The connoisseurs are discouraged and regret this digital distance learning. It’s not ideal, of course, but given the circumstances, online education seems the most appropriate substitute.
New Delhi | Tarun Gupta: In the past year and a half, hardly any other area of life has been as badly affected as education. The Covid pandemic disrupted school and university life so badly that they are almost no longer recognizable from their previous form. The severity and unpredictability of the virus has resulted in further shutdowns and cancellations of conventional investigations.
The connoisseurs are discouraged and regret this digital distance learning. It’s not ideal, of course, but given the circumstances, online education seems the most appropriate substitute. The development of online teaching and evaluation techniques is still in progress. Confabulations have been made at various levels of our educational ecosystem to develop a robust mechanism. The suggested answers allay some concerns but also raise few questions, and worse, it seems that chronic problems are not addressed.
The most important test for an Indian student was grade 12. Without getting into the merits of undue emphasis on this school pass exam, it is the generally accepted basis for admission to university courses. As a result of Covid, the 12th board examinations for 2021 were dispensed with and significantly optimized for 2022. The grading scheme has been changed to take into account internal assessments and past exams, but the importance of the 12th result in opening up the study to graduates remains undiluted.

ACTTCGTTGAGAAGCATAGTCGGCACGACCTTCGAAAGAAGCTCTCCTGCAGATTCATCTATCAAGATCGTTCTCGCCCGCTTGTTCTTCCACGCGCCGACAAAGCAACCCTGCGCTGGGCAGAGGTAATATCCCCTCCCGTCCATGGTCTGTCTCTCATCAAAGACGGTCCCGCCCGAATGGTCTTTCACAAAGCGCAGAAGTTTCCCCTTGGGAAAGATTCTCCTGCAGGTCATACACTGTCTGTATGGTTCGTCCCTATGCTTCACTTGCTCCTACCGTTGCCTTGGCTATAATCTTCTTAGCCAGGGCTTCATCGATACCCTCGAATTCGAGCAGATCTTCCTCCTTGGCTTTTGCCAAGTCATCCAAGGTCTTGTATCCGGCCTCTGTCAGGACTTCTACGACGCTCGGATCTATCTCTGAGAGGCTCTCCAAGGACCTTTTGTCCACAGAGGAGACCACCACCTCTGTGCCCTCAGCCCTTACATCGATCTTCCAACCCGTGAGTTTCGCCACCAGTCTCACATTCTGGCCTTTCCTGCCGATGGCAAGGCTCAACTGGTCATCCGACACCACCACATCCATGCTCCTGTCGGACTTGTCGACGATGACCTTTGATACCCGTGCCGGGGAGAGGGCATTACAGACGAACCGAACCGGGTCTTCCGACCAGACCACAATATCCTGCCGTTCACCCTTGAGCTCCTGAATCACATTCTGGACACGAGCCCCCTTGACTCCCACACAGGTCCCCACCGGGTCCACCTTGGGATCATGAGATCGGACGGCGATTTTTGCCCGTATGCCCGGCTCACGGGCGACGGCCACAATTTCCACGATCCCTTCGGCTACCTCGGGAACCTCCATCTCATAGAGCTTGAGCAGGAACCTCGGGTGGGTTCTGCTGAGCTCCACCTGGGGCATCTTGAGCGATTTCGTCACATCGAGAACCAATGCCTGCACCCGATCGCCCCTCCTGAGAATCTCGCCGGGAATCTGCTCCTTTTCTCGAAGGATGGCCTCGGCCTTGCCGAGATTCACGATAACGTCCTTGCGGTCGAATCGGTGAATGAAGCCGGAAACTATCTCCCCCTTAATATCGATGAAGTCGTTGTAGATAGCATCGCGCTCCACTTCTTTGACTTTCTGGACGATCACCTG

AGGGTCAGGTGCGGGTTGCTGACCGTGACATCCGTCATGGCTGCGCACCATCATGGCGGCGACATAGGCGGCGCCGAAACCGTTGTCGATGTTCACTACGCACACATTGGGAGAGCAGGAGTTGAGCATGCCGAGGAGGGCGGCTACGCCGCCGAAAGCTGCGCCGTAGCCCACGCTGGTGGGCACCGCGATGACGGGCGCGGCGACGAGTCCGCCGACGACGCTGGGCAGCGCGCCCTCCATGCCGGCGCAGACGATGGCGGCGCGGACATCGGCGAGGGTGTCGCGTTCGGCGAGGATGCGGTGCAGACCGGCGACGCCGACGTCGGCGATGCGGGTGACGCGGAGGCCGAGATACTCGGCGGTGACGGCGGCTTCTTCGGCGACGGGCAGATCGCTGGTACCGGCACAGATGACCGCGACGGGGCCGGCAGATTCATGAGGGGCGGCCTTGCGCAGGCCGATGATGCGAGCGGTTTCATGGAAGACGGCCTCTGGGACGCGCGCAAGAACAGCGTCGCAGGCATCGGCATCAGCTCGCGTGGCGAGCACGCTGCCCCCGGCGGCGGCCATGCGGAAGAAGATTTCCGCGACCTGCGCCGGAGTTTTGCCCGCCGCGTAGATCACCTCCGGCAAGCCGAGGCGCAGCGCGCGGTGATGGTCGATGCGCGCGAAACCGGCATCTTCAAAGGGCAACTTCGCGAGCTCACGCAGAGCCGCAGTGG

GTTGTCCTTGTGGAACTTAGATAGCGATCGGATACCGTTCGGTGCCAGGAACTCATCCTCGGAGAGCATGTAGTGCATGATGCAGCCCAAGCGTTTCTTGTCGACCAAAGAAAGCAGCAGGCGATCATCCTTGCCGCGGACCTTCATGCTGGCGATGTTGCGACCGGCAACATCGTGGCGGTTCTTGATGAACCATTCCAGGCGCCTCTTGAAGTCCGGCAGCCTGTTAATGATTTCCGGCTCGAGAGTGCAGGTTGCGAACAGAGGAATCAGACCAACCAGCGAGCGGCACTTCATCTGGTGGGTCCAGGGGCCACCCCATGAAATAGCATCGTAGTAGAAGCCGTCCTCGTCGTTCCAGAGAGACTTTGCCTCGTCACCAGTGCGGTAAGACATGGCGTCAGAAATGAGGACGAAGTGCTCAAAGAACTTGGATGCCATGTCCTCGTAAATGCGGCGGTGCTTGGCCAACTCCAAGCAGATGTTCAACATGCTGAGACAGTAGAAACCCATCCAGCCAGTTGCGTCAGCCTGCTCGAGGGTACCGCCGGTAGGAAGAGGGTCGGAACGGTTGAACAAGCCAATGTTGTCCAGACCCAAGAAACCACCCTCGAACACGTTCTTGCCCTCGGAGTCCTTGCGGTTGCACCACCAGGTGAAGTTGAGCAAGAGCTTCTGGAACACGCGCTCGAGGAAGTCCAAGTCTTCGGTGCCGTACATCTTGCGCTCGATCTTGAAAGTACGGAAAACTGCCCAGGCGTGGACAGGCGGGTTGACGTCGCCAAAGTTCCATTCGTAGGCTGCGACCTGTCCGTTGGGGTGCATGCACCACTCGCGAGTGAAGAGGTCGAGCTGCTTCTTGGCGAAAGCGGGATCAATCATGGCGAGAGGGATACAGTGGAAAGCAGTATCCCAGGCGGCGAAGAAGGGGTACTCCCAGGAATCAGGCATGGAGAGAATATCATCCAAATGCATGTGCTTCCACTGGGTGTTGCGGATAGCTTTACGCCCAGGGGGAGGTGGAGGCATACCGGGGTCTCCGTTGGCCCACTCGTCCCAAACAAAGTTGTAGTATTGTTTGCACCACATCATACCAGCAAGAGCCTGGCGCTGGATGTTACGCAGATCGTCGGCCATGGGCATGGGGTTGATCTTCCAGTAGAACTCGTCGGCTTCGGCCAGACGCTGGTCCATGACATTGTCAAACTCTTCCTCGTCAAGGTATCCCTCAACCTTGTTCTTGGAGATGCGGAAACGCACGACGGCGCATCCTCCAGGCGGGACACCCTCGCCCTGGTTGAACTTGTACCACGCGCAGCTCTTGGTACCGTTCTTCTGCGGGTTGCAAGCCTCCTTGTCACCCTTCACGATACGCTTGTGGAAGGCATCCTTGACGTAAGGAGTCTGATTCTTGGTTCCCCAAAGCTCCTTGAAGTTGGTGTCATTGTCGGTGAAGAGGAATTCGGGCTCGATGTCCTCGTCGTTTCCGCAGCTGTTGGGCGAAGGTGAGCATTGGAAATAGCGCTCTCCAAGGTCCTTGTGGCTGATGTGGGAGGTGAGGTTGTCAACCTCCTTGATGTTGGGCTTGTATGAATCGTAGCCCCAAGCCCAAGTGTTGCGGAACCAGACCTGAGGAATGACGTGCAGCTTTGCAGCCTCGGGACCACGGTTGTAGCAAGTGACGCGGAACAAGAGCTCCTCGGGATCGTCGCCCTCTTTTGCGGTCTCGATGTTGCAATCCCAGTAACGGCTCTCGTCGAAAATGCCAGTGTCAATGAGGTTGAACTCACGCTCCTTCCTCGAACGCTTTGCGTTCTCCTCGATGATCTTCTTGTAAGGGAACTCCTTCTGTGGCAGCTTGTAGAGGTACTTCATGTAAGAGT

This leads us to the real issue of admission to graduate courses in India. It’s a pretty basic case of supply-demand mismatch. The pressure on selected colleges and universities that simply do not have enough seats to cope with the flood of applications is disproportionate. The result is an increase in cut-offs. Every year there are reports of coveted colleges closing their admissions lists at a ridiculous 98% or more. For example, to study English at a leading university college in Delhi, a 12th grade student may need to get 99 percent not only in his final exam in English but also in math, physics, etc., if those are his subjects to cut the line. Forced by the system, the privileged lot travels overseas to graduate. The curse of the brain drain begins towards the end of school.
What we need are more high-quality universities, where even mediocre students with average pass scores have the opportunity to study. The current scenario, where our higher education admits one and rejects a hundred, cannot satisfy the desires of our students. We need more colleges and we need them in Tier 2 and Tier 3 cities to ease the current status of brain drain across the country on select subways. Here, too, digital distance learning can help. Despite the problems of connectivity and effectiveness, online education has the potential to make a difference.